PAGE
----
I read a lot of books about cancer the summer David was diagnosed. I could really relate to those written by a caregiver. In one of them the author wrote about how often she felt like crying in public, and how pinching the bridge of her nose real hard kept the tears at bay.
I had many opportunities to try it; in the hospital elevator on the way up to ICU when I had to face my husband’s obvious pain after his surgery, in the chemotherapy room when my husband fell asleep in the chair next to me, even in the grocery store when I ran into someone who didn’t know about David but asked how I was doing. I felt like crying a lot, most of the time, in fact, and I was desperate to hide my fears from David. I wanted him to always remain positive and that might have been difficult if he’d known how scared I was. So when I felt like crying, I turned away for a second and pinched the bridge of my nose. Sometimes it worked. Often it didn’t. More than once, I found myself fighting back tears that threatened to embarrass me. Buying soup at the store for a husband who could hardly eat, driving in the car and having a song from our dating days come on the radio, folding David’s tee shirts fresh from the clothesline, taking out the garbage that my husband had always taken out, and once, changing the toilet paper roll.
David always changed the toilet paper roll. I’m not sure why it worked out that way. In the house where we lived then the toilet paper hung off to the side, an awkward angle to get to, and frankly, I preferred the roll loose on the tank or the shelf in front of the toilet, so if it ran out when I was in there, I just got a new one and left it off the hanger. And the kids, well, they didn’t care where it was and never even bothered to get out a new roll if the last one ended with them. David always complained about being the only one who changed the roll, simple chore that it was.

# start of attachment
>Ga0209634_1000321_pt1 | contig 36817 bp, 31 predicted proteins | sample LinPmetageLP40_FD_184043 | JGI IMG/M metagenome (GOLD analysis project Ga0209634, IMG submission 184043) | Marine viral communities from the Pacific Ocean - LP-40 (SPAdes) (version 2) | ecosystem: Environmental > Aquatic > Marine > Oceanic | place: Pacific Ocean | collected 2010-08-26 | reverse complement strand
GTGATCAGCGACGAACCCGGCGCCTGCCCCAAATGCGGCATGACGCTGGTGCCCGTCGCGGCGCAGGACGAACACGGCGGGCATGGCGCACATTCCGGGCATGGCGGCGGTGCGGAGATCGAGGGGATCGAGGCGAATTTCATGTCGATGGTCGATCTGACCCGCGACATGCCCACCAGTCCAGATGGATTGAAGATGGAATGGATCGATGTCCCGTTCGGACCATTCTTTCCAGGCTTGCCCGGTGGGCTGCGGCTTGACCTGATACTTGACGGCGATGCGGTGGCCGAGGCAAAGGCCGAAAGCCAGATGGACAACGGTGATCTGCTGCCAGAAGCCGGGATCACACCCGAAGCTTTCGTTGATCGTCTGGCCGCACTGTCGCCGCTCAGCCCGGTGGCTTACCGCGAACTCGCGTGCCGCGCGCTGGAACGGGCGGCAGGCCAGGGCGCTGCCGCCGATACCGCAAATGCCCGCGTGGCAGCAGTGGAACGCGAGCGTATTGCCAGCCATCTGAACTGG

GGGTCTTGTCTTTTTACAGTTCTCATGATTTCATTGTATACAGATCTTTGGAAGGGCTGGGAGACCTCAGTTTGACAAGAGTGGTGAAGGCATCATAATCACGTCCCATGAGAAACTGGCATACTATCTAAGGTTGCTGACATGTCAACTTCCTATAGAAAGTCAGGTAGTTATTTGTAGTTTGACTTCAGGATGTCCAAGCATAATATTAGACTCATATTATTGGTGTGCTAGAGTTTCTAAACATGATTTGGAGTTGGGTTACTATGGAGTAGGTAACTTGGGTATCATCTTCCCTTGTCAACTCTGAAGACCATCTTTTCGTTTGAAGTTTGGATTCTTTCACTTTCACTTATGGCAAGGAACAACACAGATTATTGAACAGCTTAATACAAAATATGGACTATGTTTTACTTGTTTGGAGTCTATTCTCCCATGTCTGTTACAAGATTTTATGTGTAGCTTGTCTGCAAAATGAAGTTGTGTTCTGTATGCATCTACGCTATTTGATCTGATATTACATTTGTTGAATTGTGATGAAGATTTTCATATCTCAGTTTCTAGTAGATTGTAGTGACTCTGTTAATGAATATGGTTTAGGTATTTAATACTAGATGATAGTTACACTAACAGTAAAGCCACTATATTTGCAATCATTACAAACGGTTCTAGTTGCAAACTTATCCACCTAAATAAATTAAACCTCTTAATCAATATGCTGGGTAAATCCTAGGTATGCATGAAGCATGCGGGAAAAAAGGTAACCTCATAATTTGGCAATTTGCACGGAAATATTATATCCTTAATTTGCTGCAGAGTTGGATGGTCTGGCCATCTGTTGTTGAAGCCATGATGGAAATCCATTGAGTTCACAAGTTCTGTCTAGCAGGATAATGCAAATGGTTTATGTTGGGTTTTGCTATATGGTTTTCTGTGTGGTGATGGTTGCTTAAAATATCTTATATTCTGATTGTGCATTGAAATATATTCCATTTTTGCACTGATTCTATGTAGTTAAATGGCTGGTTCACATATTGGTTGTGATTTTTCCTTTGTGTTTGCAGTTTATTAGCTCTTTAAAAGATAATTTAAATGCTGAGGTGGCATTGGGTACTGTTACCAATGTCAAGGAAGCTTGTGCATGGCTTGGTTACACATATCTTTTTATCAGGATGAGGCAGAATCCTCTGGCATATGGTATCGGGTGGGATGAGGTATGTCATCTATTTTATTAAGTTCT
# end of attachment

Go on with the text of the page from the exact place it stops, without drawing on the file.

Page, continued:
By the middle of his cancer treatment David was no longer taking out garbage, reading to our toddler, or even changing the toilet paper rolls. He was too tired, too weak, and just fighting to survive the punishing treatment that we hoped was killing all the cancer cells that might remain in his body. Watching him, taking care of him, I just hoped it wasn’t killing him too. So one day when I finished a roll of toilet paper in the bathroom and pulled out a new roll from the cupboard, I hit my head against the sharp edge of the cupboard. Hard. It really hurt. I started crying. Really crying, with tears pouring down my face and my shoulders shaking. I held my hand over my mouth so I wouldn’t make any noise,and let loose with sloppy hiccups and a dripping nose, the kind of crying I wouldn’t have wanted anyone to see, least of all the kids. All those pent-up tears I’d been holding back by pinching my nose in public escaped and pretty soon I wasn’t crying about my sore head anymore, but about all that David had gone through, all that we had gone through. And when I was done, I washed my face with a cool washcloth, brushed my hair, and put that new roll of toilet paper on the holder. For David. And I did that through the rest of his treatment and during his months of recuperation, and then one day, after he’d returned back to work, I stopped doing it. Even when we moved to this new house last April and the toilet paper set-up wasn’t quite so awkward I still left the new roll out on the bathtub edge upstairs or on the sink downstairs.
Recently David asked me, exasperated, “Why am I the only one who ever puts the new roll of toilet paper on the holder?”
And I hugged him, and answered “Because now you can. And you are here to do it.”
Then I pinched my nose, real tight.